More consumers are turning to online retailers such as Amazon to browse and buy items. These shifting consumer behaviors can, in part, be attributed to the fact that many brick-and-mortar retailers are restricted by inefficient inventory management processes, according to Greg Buzek, Founder and President of IHL Group.
During the webinar, titled: Retail Without Disappointment: Consumer Reaction to Out-Of-Stocks, Buzek shared research from IHL Group, which indicated that overall inventory distortion costs retailers worldwide an average of $818.4 billion.
The 2nd Annual Inventory Distortion Study from IHL Group and Tyco Retail Solutions also found that approximately 56% of this total was based on consumers not being able to access an item they intended to buy, while the remaining amount was due to retailers discounting items by more than 25%.
These statistics indicate that there is an underlying problem with the people and processes within brick-and-mortar locations, Buzek noted. “When we asked retailers whose fault it was when something went wrong, more than half of respondents to the study claimed it was an internal process or personnel issue,” he said. “It’s an execution problem. If you’re installing IT without any consultation that adds process improvement through the organization, that project will never reach its potential ROI.”
Additionally, there is a severe disconnect between how retailers today view and define “out-of-stocks.” Buzek reported that 64% of retailers believed an “out-of-stock” is identified when internal systems report the item is not in a store. Others defined “out-of-stocks” as when an item is not available in-store or online (43%), and when the item is not on the shelf or in the stock room in a store (40%). Furthermore, 15% of retailers said an item was “out-of-stock” when a customer didn’t have access to an associate to help them find a specific item.
“The definitions of ‘out-of-stock’ aren’t all grouped together as a unified customer experience,” Buzek noted. “Yet to the customer, that is how they view whether or not something is in stock or out of stock: If they left a store without buying the item they wanted.”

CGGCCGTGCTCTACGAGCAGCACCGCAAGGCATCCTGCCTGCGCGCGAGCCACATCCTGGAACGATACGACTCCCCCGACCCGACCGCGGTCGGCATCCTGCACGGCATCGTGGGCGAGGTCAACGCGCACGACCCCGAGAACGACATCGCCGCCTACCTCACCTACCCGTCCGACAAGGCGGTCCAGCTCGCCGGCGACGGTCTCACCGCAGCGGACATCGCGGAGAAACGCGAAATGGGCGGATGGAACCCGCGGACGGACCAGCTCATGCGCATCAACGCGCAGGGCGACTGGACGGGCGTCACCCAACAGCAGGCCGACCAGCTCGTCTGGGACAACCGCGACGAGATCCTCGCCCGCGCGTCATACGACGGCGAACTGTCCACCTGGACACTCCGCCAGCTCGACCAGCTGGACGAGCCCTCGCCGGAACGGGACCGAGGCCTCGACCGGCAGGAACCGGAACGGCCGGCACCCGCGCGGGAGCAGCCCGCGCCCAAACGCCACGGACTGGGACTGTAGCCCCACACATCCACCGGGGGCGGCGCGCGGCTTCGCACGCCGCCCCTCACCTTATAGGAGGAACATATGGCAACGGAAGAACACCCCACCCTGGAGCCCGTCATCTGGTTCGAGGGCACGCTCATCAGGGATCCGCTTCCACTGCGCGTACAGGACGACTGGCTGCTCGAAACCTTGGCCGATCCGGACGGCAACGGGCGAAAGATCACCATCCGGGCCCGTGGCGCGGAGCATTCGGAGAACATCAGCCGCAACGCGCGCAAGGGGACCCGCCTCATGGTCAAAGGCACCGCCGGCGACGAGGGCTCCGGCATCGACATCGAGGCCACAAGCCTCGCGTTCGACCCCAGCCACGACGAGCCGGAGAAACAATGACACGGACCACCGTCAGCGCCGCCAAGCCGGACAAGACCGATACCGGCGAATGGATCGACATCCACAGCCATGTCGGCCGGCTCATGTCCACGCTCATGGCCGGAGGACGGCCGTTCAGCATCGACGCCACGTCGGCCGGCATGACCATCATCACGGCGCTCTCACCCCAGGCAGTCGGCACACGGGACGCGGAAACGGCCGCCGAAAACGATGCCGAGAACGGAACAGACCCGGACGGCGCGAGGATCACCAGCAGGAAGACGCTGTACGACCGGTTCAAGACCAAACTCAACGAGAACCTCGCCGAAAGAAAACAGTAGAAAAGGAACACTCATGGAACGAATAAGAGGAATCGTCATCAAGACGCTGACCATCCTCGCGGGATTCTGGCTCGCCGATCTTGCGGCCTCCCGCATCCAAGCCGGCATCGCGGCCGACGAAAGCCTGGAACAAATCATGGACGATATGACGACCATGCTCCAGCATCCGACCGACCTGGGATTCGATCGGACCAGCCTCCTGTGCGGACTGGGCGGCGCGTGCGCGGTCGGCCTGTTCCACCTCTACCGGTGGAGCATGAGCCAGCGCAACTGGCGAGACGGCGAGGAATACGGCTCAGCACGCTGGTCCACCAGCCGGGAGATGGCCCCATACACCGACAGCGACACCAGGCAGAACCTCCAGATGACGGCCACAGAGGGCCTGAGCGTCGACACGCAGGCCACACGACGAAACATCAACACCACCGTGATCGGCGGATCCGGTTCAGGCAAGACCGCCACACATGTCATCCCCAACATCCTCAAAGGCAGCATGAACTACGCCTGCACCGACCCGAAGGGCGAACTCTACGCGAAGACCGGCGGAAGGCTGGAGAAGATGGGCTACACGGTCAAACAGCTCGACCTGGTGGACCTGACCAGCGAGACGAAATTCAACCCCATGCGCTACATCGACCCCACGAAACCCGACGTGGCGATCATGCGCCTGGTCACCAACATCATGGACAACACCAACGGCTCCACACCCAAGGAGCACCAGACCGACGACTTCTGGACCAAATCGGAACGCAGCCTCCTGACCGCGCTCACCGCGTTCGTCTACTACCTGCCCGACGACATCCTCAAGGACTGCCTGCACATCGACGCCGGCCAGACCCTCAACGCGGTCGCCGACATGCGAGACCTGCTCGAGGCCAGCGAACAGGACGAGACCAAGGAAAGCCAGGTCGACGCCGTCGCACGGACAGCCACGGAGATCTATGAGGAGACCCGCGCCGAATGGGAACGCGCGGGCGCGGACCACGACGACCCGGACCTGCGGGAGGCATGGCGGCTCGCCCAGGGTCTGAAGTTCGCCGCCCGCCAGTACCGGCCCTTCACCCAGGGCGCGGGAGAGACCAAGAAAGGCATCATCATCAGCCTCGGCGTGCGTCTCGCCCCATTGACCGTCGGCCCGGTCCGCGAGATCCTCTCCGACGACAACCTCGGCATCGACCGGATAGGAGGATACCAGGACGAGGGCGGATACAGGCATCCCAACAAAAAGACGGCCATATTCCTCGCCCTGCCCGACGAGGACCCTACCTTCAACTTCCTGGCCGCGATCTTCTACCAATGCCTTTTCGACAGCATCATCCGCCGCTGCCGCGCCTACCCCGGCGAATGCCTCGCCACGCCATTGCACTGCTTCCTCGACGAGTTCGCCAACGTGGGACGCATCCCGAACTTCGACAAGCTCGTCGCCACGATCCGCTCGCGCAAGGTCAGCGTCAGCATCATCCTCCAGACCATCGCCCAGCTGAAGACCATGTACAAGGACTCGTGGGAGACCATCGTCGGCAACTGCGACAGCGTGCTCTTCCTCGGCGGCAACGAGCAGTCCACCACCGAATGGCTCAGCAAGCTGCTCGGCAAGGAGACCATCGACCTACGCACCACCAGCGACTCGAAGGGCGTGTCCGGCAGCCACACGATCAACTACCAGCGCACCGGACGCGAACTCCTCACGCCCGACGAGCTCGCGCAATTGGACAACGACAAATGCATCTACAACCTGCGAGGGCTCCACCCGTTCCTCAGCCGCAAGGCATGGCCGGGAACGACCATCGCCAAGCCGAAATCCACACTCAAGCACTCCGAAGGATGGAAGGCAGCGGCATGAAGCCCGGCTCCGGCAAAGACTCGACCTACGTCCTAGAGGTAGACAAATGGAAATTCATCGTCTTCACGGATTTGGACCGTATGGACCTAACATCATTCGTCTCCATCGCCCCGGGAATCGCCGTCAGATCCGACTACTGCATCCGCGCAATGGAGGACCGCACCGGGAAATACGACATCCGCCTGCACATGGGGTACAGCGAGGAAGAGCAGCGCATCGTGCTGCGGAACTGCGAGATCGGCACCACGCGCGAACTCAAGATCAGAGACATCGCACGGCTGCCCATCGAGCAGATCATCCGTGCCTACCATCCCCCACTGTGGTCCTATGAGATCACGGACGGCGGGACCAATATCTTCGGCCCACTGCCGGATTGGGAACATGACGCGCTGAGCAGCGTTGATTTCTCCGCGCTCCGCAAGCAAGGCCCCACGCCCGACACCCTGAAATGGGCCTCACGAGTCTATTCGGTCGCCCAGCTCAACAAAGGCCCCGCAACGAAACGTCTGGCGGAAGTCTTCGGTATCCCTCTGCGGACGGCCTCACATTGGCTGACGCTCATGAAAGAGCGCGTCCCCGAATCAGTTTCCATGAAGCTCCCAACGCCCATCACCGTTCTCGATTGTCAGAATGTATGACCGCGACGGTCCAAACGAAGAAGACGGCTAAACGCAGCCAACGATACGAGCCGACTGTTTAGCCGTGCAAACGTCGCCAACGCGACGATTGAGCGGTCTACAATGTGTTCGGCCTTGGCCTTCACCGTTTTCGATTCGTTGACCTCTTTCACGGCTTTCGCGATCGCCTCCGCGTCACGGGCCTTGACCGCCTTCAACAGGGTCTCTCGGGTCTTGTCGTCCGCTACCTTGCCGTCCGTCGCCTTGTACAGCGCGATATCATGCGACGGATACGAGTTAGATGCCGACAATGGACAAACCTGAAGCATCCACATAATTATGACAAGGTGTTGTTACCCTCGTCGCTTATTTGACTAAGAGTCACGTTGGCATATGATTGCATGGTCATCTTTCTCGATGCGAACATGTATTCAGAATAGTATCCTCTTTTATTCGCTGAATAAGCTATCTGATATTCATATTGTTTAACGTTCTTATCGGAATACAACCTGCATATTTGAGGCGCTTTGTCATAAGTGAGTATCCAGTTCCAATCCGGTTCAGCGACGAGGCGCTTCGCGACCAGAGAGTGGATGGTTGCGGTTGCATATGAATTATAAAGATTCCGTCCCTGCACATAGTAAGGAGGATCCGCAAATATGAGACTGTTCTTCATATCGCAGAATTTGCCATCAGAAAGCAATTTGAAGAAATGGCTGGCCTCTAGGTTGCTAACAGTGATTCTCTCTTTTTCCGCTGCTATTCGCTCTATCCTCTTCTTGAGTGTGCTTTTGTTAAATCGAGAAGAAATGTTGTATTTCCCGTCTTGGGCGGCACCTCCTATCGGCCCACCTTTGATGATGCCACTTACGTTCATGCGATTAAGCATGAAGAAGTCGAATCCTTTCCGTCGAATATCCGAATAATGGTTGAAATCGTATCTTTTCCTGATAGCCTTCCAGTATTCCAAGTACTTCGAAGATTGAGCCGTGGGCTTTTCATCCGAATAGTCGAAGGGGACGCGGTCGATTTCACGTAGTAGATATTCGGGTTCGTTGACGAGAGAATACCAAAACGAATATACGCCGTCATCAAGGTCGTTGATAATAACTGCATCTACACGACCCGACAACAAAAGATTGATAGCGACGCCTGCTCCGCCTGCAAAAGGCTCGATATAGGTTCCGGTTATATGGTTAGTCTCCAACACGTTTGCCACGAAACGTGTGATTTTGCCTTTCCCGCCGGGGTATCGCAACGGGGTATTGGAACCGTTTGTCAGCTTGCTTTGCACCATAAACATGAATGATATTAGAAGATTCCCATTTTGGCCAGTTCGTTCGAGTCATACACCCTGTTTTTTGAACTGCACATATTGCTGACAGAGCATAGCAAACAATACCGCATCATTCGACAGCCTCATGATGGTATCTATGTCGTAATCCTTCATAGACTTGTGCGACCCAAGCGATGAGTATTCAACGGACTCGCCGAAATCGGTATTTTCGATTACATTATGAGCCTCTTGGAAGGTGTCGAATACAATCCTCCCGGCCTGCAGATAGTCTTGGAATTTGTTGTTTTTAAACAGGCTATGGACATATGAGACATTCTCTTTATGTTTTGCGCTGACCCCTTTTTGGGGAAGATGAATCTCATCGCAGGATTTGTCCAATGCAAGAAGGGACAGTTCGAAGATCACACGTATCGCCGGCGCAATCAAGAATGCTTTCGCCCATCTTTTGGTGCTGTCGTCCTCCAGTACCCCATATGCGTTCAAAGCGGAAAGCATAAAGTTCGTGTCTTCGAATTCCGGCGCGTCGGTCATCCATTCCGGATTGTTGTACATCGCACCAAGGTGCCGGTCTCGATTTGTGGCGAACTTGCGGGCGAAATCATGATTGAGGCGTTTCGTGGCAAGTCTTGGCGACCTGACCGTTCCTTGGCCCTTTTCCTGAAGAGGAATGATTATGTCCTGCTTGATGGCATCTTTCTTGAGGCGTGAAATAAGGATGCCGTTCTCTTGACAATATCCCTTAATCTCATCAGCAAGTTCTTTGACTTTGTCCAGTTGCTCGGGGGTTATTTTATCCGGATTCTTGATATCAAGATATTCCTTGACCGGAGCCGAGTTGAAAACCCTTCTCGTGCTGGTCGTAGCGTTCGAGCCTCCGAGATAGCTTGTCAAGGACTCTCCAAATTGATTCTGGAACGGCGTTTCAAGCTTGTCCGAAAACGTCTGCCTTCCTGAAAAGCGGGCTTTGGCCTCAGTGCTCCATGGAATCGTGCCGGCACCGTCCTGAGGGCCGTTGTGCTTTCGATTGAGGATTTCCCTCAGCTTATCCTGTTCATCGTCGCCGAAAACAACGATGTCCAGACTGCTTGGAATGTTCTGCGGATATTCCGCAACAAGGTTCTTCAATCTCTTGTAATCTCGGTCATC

More Consumers Do Not Complete Purchases In-Store
Consumers also are leaving brick-and-mortar stores more frequently without purchasing specific items that they intended to buy, IHL Group research revealed.
The total percentage of consumers not completing purchases, based on category, include:
- Clothing/Shoes: 30.8%
- Electronics: 30.3%
- Sporting Goods: 27.5%
- Home Improvement: 22.3%
- Auto Supplies: 19.3%
- Food/Grocery: 9.2%
“We expect an empty shelf to be a key indicator of why consumers walk [out of a store],” Buzek said, “But the fact that store associates couldn’t help consumers find an item was a big factor, as well.”
Lowering The Bar For The In-Store Retail Experience
Despite the inventory inefficiencies, IHL Group research indicated that consumers still are willing to return to retail locations, even in light of a poor shopping experience. Nearly half (46.3%) of consumers reported that they would give a retailer another chance, while only 10% said they were less likely to shop at a location again.
Moreover, if consumers ordered an item online for in-store pickup, and that item was not available when they arrived to pick it up at the store, 34.1% of consumers said they would never shop at that specific retail location again, according to the IHL Group study. However, 34.7% of respondents said they might shop there again, while 31.1% indicated that it depended on their access to alternative stores. These situations occur, Buzek noted, when “location means more than customer experience.”